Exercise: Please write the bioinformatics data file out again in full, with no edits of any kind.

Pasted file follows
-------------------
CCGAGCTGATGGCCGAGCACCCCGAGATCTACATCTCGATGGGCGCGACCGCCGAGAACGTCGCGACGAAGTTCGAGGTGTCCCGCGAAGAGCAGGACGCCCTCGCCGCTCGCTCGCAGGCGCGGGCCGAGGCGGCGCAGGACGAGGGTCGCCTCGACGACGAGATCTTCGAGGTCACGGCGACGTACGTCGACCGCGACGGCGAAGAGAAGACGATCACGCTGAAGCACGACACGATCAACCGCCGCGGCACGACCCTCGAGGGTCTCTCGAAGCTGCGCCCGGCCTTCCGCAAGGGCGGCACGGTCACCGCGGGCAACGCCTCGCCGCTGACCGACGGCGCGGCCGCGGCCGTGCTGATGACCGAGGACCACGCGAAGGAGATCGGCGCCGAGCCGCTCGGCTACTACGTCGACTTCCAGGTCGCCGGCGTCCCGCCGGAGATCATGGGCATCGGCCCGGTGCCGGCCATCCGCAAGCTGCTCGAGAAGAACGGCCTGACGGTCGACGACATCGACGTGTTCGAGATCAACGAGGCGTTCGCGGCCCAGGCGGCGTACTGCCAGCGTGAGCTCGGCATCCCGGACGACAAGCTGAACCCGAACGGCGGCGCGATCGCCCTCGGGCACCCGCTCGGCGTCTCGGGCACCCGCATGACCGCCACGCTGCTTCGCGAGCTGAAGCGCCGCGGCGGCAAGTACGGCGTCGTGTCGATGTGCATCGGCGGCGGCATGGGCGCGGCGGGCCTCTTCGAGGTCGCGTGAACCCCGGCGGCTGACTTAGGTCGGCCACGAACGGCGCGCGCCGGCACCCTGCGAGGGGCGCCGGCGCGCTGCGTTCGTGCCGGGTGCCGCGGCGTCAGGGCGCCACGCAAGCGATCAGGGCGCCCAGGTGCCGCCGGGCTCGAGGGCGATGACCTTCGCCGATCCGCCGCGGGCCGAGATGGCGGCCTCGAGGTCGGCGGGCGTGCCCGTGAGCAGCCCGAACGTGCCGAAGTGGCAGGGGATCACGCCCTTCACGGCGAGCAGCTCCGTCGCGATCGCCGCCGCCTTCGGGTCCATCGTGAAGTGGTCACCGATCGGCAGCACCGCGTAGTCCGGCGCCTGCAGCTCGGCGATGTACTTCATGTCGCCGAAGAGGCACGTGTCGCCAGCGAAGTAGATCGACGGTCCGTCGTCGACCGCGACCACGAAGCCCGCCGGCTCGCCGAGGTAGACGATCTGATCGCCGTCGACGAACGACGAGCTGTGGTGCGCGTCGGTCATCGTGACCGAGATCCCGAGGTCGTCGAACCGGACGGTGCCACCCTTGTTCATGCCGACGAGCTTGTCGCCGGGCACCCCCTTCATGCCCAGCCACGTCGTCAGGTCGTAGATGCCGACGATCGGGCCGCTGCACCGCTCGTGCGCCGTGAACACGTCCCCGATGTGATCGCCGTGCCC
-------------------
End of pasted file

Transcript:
CCGAGCTGATGGCCGAGCACCCCGAGATCTACATCTCGATGGGCGCGACCGCCGAGAACGTCGCGACGAAGTTCGAGGTGTCCCGCGAAGAGCAGGACGCCCTCGCCGCTCGCTCGCAGGCGCGGGCCGAGGCGGCGCAGGACGAGGGTCGCCTCGACGACGAGATCTTCGAGGTCACGGCGACGTACGTCGACCGCGACGGCGAAGAGAAGACGATCACGCTGAAGCACGACACGATCAACCGCCGCGGCACGACCCTCGAGGGTCTCTCGAAGCTGCGCCCGGCCTTCCGCAAGGGCGGCACGGTCACCGCGGGCAACGCCTCGCCGCTGACCGACGGCGCGGCCGCGGCCGTGCTGATGACCGAGGACCACGCGAAGGAGATCGGCGCCGAGCCGCTCGGCTACTACGTCGACTTCCAGGTCGCCGGCGTCCCGCCGGAGATCATGGGCATCGGCCCGGTGCCGGCCATCCGCAAGCTGCTCGAGAAGAACGGCCTGACGGTCGACGACATCGACGTGTTCGAGATCAACGAGGCGTTCGCGGCCCAGGCGGCGTACTGCCAGCGTGAGCTCGGCATCCCGGACGACAAGCTGAACCCGAACGGCGGCGCGATCGCCCTCGGGCACCCGCTCGGCGTCTCGGGCACCCGCATGACCGCCACGCTGCTTCGCGAGCTGAAGCGCCGCGGCGGCAAGTACGGCGTCGTGTCGATGTGCATCGGCGGCGGCATGGGCGCGGCGGGCCTCTTCGAGGTCGCGTGAACCCCGGCGGCTGACTTAGGTCGGCCACGAACGGCGCGCGCCGGCACCCTGCGAGGGGCGCCGGCGCGCTGCGTTCGTGCCGGGTGCCGCGGCGTCAGGGCGCCACGCAAGCGATCAGGGCGCCCAGGTGCCGCCGGGCTCGAGGGCGATGACCTTCGCCGATCCGCCGCGGGCCGAGATGGCGGCCTCGAGGTCGGCGGGCGTGCCCGTGAGCAGCCCGAACGTGCCGAAGTGGCAGGGGATCACGCCCTTCACGGCGAGCAGCTCCGTCGCGATCGCCGCCGCCTTCGGGTCCATCGTGAAGTGGTCACCGATCGGCAGCACCGCGTAGTCCGGCGCCTGCAGCTCGGCGATGTACTTCATGTCGCCGAAGAGGCACGTGTCGCCAGCGAAGTAGATCGACGGTCCGTCGTCGACCGCGACCACGAAGCCCGCCGGCTCGCCGAGGTAGACGATCTGATCGCCGTCGACGAACGACGAGCTGTGGTGCGCGTCGGTCATCGTGACCGAGATCCCGAGGTCGTCGAACCGGACGGTGCCACCCTTGTTCATGCCGACGAGCTTGTCGCCGGGCACCCCCTTCATGCCCAGCCACGTCGTCAGGTCGTAGATGCCGACGATCGGGCCGCTGCACCGCTCGTGCGCCGTGAACACGTCCCCGATGTGATCGCCGTGCCC